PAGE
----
My son had some trouble this morning deciding who to be for the school Halloween party. He contemplated the Target-bought Snow Trooper costume and also a homemade Yoda outfit with green felt ears. He wanted to be Darth Vader for a few moments, but he couldn’t find anything that would serve as a helmet. In the end he decided on his trusty Policeman uniform – which is his favorite persona – he often puts it on when he gets home from school and then rides his bike around threatening the neighbors with tickets.

“The police uniform is my favorite one mom,” he said. “Because I can bring my flashlight and billyclub and handcuffs and tickets, too.” Snow Trooper was a close second but lost because the school does not approve of galactic laser guns.

Ah, Halloween. What a great time for projection.

Children love, and are generally not ashamed, to pull their hopes, fears and desires out of their psyches and play them out, see what they feel like, integrate them back into the personalities they are developing.

The gore-fest that Halloween has become in recent years is a troubling display of cultural psychic damage. But at least it is played out. As my psychologist friend likes to say about violent movies, “At least those people are just watching them and not acting on them!” Well, most people, but there are studies linking violent video games with violent behavior.

Violent play is a developmental stage of the second chakra. Deep down in the dark waters of the second chakra lurks a horrifying crocodile-monster waiting for the perfect opportunity to attack! If you make friends with him you integrate the shadow, the dark side of yourself. If you don’t, he stays out there ready to terrify you at any turn with your darkest urges and desires. A fascination with horror films and gorey Halloween costumes are glaring examples of second chakra imbalance – appropriate if you are a developing 5 year old boy – disconcerting if you are a grown up.

So as the energy around the annual celebration of archetypes starts to rev up and I see people walking around in costumes and wigs, I feel inspired to write about the archetypal aspects of yoga poses – which could be thought of as kind of costumes to put on in order to create different feelings and experiences.

The Hero is one of Carl Jung’s dominant archetypes and I think the warrior poses help us to embody this energy.
We have four different warriors (if you include reverse warrior) – four distinct ways to experience that energy. When I do warrior poses I experience the activation of the archetypal warrior within.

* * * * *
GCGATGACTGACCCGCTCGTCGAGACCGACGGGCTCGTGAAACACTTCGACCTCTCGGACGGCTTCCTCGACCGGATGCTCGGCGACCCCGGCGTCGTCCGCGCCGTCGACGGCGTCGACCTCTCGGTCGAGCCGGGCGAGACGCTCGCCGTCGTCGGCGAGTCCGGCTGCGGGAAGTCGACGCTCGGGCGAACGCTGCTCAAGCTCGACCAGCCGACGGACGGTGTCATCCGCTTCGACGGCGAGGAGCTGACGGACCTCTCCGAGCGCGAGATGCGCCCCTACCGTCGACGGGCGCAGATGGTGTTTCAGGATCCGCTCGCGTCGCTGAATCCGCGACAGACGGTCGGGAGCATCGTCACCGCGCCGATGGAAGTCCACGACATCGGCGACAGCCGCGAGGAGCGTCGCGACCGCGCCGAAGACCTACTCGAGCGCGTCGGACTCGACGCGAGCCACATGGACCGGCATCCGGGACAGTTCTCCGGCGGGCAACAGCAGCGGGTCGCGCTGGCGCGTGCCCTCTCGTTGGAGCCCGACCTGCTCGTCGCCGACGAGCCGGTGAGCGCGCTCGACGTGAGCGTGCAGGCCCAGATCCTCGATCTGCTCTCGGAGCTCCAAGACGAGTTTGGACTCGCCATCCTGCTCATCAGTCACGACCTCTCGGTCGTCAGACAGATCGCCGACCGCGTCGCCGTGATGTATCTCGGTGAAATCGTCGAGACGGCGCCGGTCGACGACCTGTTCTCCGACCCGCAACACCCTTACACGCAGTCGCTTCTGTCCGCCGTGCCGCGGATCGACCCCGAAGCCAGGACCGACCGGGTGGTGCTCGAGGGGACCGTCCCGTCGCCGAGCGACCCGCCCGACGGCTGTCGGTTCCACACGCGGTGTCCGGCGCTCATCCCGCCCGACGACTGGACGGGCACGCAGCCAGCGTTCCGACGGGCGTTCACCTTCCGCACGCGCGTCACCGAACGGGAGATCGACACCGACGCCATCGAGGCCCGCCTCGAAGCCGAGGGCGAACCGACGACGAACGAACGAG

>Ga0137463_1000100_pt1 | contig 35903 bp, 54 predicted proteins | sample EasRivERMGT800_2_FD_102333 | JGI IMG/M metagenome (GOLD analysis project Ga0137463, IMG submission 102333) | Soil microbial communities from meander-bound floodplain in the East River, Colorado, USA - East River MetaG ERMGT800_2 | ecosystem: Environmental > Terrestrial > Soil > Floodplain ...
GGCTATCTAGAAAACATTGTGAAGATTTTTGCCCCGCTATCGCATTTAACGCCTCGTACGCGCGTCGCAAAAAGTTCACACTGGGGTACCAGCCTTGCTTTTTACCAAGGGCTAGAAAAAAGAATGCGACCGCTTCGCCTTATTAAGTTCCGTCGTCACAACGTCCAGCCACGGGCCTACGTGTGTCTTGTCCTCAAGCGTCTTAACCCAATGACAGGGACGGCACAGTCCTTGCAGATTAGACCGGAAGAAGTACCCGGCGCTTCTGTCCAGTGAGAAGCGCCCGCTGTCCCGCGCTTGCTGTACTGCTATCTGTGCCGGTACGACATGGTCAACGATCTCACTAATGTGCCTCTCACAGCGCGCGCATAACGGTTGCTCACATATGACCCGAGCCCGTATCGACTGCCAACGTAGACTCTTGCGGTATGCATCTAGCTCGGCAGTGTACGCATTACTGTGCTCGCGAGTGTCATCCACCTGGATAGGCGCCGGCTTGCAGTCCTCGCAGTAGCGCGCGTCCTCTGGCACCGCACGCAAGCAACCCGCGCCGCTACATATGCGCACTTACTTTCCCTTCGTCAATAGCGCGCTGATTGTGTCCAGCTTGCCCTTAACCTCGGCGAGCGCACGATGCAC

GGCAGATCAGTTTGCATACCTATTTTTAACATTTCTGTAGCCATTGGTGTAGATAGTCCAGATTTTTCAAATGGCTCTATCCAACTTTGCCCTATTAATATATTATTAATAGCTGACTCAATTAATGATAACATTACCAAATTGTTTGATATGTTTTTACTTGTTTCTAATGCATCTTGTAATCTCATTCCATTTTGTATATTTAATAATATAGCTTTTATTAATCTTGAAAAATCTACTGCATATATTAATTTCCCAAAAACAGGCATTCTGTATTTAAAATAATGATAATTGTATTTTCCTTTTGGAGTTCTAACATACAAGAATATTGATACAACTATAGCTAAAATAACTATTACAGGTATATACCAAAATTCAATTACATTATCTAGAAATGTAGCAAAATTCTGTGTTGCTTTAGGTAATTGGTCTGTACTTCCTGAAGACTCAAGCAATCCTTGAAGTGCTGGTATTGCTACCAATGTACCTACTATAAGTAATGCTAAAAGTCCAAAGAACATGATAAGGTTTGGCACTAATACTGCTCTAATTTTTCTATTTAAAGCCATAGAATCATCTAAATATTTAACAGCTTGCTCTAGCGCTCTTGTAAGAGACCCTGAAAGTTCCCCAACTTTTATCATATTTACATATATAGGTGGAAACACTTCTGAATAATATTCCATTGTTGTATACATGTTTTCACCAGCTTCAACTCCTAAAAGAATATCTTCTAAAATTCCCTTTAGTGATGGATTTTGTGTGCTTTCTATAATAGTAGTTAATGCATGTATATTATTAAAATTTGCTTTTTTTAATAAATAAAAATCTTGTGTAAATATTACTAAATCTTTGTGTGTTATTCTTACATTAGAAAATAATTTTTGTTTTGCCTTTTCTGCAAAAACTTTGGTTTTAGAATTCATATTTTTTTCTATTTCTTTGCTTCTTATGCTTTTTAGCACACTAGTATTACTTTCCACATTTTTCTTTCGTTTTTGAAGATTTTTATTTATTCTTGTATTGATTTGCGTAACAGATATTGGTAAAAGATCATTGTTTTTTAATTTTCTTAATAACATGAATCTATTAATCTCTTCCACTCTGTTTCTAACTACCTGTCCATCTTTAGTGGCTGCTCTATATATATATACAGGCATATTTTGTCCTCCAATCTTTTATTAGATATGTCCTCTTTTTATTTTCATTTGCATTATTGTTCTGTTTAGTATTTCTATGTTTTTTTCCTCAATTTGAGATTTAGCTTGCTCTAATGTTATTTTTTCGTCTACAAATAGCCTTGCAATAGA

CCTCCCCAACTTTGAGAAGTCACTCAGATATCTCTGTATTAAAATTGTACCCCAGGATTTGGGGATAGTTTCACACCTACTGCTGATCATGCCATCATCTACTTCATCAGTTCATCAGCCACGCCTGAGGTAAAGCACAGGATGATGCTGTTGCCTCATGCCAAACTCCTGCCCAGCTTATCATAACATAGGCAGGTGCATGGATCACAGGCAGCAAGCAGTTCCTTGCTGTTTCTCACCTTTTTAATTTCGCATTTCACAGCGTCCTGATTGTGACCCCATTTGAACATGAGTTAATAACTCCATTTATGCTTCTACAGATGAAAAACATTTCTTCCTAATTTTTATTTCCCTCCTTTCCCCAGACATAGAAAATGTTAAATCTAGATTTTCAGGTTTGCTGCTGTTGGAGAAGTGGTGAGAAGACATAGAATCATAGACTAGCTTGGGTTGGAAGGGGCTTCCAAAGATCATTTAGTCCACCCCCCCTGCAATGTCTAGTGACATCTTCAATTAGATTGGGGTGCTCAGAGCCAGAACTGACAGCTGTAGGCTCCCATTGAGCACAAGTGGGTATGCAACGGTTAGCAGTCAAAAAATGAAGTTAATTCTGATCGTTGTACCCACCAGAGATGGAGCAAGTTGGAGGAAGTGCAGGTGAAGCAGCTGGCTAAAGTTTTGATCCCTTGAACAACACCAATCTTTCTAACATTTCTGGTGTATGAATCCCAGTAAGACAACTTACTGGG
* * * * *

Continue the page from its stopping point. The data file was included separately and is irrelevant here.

Virasana is the pose that’s actually called “Hero.” But this pose, rather than being active, activates the energy of deep self control and introspection – qualities a true warrior must cultivate.

The Sage is another important archetype recognized by Jung. And there are so many sage poses in yoga – Matsyendrasana, Bharadvaja, Vishvamitra, Vashishta, Koundinya, Ashtabakra – just to name a few. In the sage poses I’m reminded of the great spiritual thinkers and teachers who gave these poses – or for whom these poses were named. Here’s an interesting article by Richard Rosen on Asana Names and Hindu Gods and Sages.

Ashtabakra for example overcame a severe scoliotic deformity to become a great tantric master. The pose requires strength, flexibility and the willingness to step out of your comfort zone.

Vashishta was a traveler. He carried great secrets back and forth across the mountains from the Indian and Chinese masters. Vashishta’sana is a pose that celebrates movement and the exhilaration of overcoming of tremendous obstacles.

(probably not the best place to try this one out)

Matsyendra was the founder of Hatha yoga and Matsyendra’sana was one of the first poses ever written down – it’s in the Hatha Yoga Pradipika. It’s a pose that creates spiralic waves of prana which fortify the ida and pingala – the subtle energy streams that helix up our core, preparing the way for the kundalini. Matsyendra developed the asanas of Hatha Yoga to pave the way for the ascension of the spiritual energy – his pose, a harmonious song to the spine, is one of the most important ones for yogis seeking enlightment.

When our bodies assume the shapes of these poses we try on their energy. It’s like my son trying on different costumes. Different asanas call up different vibrations, different universal, archetypal energies within us. I also believe that the asanas are encoded, much like mantras, with the vibration of the teacher who gives them.

And that means everyone who had their hand in passing on that asana from your fresh-faced teacher down the street, to her teacher who studied with someone in California, to her teacher from Kolkata, who maybe studied with a master in Rishikesh. In all that transference of teaching, things get altered in translation, hopefully for the better, sometimes not.

Which is one of the reasons that you can go to a yoga class and have it feel like a mediocre aerobic workout, or like the most spiritual, mind-blowing ritual you ever experienced – and everything in between.

Happy Halloween – enjoy the parade of archetypes!


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